To calculate life expectancies, we constructed period life tables using mortality rates estimated by Thembisa, a South Africa-based HIV/AIDS statistical model that is parameterized using the latest health data sources (Johnson and Dorrington 2019). We also modeled counterfactual scenarios, a “worst-case scenario” and “best-case scenario,” to discern life expectancy gains related to HIV mortality compared to other causes. 

We found that most life expectancy gains were attributable to reductions in HIV/AIDS mortality following the 2004 universal ART rollout in South Africa. We also found that:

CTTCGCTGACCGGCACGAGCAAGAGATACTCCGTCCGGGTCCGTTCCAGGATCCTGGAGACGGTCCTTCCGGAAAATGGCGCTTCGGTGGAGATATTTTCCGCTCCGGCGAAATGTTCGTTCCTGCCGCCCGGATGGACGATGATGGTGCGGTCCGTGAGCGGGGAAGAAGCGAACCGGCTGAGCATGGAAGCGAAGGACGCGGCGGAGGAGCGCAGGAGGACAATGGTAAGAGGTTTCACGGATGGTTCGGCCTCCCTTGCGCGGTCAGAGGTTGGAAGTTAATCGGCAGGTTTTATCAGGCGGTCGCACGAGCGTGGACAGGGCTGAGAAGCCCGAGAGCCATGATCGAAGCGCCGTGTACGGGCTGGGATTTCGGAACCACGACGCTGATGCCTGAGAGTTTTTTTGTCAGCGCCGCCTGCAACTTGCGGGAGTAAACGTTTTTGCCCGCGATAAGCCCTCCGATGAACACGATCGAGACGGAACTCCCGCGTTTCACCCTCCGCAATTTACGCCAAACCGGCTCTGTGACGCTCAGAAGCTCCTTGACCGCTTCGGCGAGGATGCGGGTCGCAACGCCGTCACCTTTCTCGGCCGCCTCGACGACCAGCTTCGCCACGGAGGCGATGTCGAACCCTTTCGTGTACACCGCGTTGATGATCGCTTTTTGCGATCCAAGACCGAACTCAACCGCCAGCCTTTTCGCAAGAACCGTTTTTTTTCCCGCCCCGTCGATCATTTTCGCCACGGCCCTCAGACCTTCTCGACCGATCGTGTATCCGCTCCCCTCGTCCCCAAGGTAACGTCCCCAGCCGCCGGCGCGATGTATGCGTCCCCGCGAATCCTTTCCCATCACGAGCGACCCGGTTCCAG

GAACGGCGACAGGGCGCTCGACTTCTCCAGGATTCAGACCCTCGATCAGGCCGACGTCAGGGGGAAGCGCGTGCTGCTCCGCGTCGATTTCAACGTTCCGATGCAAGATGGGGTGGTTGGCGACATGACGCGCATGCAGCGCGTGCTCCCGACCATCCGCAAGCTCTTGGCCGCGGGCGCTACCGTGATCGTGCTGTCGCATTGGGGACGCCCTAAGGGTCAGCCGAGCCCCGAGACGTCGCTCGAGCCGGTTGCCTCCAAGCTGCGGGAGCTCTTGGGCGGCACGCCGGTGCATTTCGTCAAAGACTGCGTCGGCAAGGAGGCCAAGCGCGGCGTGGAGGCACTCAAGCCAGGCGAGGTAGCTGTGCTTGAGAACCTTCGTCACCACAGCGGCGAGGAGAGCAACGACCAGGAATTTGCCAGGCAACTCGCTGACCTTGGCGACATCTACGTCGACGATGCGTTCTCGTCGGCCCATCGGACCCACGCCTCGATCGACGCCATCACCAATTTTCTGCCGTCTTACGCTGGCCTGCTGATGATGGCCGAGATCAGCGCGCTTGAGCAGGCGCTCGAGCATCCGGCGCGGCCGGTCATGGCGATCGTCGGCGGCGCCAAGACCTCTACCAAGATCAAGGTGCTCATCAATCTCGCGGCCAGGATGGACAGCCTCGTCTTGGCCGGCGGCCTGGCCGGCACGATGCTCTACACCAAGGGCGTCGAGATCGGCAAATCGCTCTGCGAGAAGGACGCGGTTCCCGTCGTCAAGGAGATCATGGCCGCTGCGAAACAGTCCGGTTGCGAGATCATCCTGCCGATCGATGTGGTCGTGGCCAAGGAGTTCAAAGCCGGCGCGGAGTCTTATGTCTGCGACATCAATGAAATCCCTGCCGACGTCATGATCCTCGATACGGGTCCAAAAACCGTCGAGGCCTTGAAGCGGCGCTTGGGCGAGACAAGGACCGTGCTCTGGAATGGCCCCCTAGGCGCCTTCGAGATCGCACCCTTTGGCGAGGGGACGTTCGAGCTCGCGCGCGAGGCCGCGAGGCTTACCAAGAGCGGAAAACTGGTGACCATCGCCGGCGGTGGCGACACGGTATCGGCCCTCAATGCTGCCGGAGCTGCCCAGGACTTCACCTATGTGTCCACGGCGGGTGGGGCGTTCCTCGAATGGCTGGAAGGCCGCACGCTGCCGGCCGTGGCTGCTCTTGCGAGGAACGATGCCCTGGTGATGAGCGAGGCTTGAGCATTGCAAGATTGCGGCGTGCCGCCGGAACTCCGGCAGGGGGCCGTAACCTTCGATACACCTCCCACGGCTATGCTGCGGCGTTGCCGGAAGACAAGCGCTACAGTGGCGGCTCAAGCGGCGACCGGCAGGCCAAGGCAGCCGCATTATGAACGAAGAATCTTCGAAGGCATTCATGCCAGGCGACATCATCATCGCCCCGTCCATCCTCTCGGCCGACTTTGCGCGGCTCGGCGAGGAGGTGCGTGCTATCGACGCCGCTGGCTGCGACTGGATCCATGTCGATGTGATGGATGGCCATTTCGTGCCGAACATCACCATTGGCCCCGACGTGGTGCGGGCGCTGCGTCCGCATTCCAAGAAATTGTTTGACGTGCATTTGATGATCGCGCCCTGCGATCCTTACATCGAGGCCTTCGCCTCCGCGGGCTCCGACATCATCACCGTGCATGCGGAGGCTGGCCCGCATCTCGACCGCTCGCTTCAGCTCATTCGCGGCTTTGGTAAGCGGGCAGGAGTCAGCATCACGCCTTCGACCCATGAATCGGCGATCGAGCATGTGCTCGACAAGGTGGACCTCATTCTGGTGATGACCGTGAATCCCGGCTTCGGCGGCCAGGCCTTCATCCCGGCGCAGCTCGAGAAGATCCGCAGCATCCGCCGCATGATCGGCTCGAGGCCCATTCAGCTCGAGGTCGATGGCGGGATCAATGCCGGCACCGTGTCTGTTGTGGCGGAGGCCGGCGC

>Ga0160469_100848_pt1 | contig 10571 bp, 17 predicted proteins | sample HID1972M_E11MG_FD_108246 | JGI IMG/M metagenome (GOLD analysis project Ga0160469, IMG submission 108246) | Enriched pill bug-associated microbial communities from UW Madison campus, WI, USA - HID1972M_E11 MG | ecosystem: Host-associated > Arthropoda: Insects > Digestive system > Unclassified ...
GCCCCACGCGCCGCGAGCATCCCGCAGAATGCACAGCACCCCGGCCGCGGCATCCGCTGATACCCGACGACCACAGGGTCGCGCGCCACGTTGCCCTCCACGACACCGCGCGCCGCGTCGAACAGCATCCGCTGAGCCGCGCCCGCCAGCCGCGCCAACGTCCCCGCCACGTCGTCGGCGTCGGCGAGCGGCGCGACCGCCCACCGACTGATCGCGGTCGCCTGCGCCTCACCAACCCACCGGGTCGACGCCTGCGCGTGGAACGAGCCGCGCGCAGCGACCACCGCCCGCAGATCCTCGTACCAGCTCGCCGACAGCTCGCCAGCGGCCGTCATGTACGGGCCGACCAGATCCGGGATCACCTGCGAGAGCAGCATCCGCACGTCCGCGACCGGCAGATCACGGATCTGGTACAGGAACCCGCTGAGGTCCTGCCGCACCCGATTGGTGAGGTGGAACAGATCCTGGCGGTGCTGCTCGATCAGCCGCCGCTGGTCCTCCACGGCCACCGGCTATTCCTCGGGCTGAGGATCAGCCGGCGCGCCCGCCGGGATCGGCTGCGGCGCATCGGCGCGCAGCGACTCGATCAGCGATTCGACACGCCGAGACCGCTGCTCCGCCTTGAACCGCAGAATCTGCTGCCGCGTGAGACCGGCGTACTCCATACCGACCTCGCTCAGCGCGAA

Life expectancy at birth increased by approximately 11 years from 2006 to 2017, with HIV/AIDS mortality reductions contributing at least three-fourths of life expectancy gains from 2006 to 2017 (Table 1);

In people under age 50 years, most life expectancy gains came from reductions in HIV/AIDS mortality. Gains from reductions in HIV and non-HIV mortality became about equivalent at around age 50. In people ages 60 or older, most life expectancy gains were attributable to reductions in non-HIV mortality;

Women gained more life-years than men (Johnson et al. 2017; Bor et al. 2013);

Across all ages, most life expectancy gains occurred in the first half of the decade 2006–2017. 

The importance of children